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Since We've Become Translucent

MudhoneyAudio CD
2.9 out of 5 stars  See all reviews (8 customer reviews)

Price: $13.97 & FREE Shipping on orders over $35. Details
o o o o o o o o o o o o o o o o o o o o o o o o o o o o o o o o o o o o o o o o o o o o o o o o o o o o o o o o o o o o o o o o
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MP3 Music, 10 Songs, 2006 $9.49  
Audio CD, 2002 $13.97  
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Listen to Samples and Buy MP3s

Songs from this album are available to purchase as MP3s. Click on "Buy MP3" or view the MP3 Album.
                                                                                                                                                                                                                                                                                                                                         

Samples
Song Title Time Price
listen  1. Baby, Can You Dig The Light 8:26$0.99  Buy MP3 
listen  2. The Straight Life 3:33$0.99  Buy MP3 
listen  3. Where The Flavor Is 3:34$0.99  Buy MP3 
listen  4. In The Winner's Circle 4:27$0.99  Buy MP3 
listen  5. Our Time Is Now 3:39$0.99  Buy MP3 
listen  6. Dyin' For It 4:54$0.99  Buy MP3 
listen  7. Inside Job 2:52$0.99  Buy MP3 
listen  8. Take It Like A Man 2:35$0.99  Buy MP3 
listen  9. Crooked And Wide 4:54$0.99  Buy MP3 
listen10. Sonic Infusion 7:40$0.99  Buy MP3 


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Frequently Bought Together

Since We've Become Translucent + The Lucky Ones + Every Good Boy Deserves Fudge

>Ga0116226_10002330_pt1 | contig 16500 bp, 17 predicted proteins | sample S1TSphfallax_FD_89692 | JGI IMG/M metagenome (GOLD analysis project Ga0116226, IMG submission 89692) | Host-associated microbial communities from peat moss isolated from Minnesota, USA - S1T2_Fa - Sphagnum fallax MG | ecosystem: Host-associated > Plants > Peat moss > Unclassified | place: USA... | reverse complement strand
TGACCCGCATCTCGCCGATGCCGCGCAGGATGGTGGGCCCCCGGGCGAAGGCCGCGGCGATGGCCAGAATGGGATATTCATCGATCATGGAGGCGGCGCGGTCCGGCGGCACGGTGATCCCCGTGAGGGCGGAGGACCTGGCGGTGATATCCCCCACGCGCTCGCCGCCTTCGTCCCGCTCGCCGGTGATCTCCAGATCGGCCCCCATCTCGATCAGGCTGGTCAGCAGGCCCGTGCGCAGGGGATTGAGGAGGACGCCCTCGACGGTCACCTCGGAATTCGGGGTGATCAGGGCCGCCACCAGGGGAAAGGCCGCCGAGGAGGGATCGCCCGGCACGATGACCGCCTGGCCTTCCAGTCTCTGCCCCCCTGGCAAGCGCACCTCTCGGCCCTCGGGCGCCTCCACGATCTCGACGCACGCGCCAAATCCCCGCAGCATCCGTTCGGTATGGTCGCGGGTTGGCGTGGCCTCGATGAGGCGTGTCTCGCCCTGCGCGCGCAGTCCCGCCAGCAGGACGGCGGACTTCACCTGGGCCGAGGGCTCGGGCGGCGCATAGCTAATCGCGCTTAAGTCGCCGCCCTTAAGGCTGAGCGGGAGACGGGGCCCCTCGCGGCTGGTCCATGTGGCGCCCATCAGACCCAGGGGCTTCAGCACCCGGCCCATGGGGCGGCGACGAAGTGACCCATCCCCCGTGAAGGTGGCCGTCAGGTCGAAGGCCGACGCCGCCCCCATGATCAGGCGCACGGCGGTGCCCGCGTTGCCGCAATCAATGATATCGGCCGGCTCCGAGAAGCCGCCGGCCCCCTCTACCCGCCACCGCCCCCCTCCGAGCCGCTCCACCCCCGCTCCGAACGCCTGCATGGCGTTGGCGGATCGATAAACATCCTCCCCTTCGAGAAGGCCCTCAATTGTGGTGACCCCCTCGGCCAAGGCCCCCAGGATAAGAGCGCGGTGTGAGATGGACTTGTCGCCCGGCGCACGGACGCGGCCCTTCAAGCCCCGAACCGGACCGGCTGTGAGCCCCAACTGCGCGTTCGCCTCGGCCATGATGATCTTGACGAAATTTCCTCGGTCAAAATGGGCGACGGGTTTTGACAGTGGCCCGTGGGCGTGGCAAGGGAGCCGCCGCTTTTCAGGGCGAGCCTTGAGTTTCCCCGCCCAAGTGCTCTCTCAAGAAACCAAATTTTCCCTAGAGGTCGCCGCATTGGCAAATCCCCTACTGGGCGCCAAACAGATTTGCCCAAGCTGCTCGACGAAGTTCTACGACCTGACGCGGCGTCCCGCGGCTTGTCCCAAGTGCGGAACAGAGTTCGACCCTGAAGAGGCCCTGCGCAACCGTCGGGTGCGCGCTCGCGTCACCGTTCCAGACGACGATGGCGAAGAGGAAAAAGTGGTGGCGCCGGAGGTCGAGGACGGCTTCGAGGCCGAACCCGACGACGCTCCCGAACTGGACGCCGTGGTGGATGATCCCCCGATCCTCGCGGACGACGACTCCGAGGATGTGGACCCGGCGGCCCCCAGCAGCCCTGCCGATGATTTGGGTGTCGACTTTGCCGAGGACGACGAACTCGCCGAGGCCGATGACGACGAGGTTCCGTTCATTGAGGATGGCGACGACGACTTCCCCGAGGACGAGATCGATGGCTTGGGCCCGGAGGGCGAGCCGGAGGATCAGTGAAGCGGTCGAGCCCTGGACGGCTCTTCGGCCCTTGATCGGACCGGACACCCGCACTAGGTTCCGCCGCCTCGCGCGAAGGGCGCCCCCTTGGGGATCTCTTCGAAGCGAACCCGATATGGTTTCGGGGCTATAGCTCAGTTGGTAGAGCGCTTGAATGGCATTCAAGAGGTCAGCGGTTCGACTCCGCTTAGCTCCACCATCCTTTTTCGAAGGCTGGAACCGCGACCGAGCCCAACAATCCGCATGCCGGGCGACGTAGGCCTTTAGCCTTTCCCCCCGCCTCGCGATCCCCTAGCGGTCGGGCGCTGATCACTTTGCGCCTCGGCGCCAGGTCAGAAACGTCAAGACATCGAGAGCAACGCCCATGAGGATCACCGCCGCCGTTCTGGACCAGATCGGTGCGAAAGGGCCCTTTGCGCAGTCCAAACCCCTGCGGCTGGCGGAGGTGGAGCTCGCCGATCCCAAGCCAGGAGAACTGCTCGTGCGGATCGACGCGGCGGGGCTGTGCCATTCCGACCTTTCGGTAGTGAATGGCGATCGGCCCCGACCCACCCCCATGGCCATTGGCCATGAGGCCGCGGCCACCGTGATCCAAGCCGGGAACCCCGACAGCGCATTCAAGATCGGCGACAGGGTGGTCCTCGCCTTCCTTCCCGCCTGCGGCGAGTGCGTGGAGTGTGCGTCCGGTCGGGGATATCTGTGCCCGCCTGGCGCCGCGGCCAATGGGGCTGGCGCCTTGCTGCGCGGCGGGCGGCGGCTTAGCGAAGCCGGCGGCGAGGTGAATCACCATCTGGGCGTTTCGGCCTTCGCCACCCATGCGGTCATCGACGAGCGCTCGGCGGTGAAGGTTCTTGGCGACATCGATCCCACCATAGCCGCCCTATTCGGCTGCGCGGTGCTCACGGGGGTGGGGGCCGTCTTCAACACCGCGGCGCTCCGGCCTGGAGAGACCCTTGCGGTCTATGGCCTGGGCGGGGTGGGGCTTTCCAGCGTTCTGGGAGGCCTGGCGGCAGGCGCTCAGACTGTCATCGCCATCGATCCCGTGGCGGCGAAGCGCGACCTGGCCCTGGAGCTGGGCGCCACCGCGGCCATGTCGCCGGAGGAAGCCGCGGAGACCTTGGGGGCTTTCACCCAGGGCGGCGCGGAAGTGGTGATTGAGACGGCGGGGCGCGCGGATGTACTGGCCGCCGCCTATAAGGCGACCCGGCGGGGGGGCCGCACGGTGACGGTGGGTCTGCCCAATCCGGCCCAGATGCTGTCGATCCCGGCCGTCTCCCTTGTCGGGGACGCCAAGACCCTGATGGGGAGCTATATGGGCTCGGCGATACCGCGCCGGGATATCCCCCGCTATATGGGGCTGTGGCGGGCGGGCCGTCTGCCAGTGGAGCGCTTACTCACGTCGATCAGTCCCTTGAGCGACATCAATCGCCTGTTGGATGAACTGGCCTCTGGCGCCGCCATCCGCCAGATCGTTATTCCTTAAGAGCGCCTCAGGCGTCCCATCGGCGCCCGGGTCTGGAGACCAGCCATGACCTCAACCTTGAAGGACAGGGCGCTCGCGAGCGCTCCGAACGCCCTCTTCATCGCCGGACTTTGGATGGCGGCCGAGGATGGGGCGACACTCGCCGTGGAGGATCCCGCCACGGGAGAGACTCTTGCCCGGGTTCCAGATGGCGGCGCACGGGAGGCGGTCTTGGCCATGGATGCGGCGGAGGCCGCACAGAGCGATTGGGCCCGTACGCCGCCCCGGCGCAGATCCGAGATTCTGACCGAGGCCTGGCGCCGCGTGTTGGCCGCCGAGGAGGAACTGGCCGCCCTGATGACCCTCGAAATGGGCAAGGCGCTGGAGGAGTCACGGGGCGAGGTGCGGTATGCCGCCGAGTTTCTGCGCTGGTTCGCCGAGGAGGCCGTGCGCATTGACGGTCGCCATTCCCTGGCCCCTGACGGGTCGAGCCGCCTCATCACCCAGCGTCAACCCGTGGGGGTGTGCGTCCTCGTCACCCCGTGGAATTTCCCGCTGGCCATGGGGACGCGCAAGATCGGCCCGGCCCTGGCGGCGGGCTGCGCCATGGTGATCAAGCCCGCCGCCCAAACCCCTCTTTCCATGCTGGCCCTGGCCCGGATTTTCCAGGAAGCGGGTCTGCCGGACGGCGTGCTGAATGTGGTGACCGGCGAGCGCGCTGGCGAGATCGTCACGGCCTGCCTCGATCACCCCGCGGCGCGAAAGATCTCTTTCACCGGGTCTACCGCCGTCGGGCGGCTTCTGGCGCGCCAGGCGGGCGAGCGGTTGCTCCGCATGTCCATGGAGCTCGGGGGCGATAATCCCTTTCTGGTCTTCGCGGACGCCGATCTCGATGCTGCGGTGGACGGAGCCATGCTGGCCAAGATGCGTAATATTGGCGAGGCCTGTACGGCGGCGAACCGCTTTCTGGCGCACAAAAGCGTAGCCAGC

Price for all three: $35.01

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Product Details

  • Audio CD (August 20, 2002)
  • Original Release Date: 2002
  • Number of Discs: 1
  • Label: Sub Pop
  • ASIN: B00006A6YA
  • Average Customer Review: 2.9 out of 5 stars  See all reviews (8 customer reviews)
  • Amazon Best Sellers Rank: #27,471 in Music (See Top 100 in Music)

Editorial Reviews

Mudhoney is back on Sub Pop. This is their first release without Matt Lukin on bass (Guy Maddison formerly of Bloodloss and Lubricated Goat takes over, and Wayne Kramer plays bass on "Inside Job"). One of the band's most varied records ever, ranging from Hawkwind-esque psych freakouts to horn-inflected stompers.

Customer Reviews

2.9 out of 5 stars
(8)
2.9 out of 5 stars
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Most Helpful Customer Reviews
6 of 7 people found the following review helpful
By Iko
Format:Audio CD
This is not my fave Mudhoney record. I love Mudhoney, but I prefer their older stuff. Some songs have a more progressive feel to them (Sonic Infusion and Baby Can You Dig the Light) I think it lacks the energy of my favorite Mudhoney record, Every Good Boy Deserves Fudge. The beats are slower and more bluesy, not as much punk rock influences. But it's good to see that they've evolved. Every good band should evolve and try new things. I'd recomend their self titled album or EGBDF first before you buy this.
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1 of 2 people found the following review helpful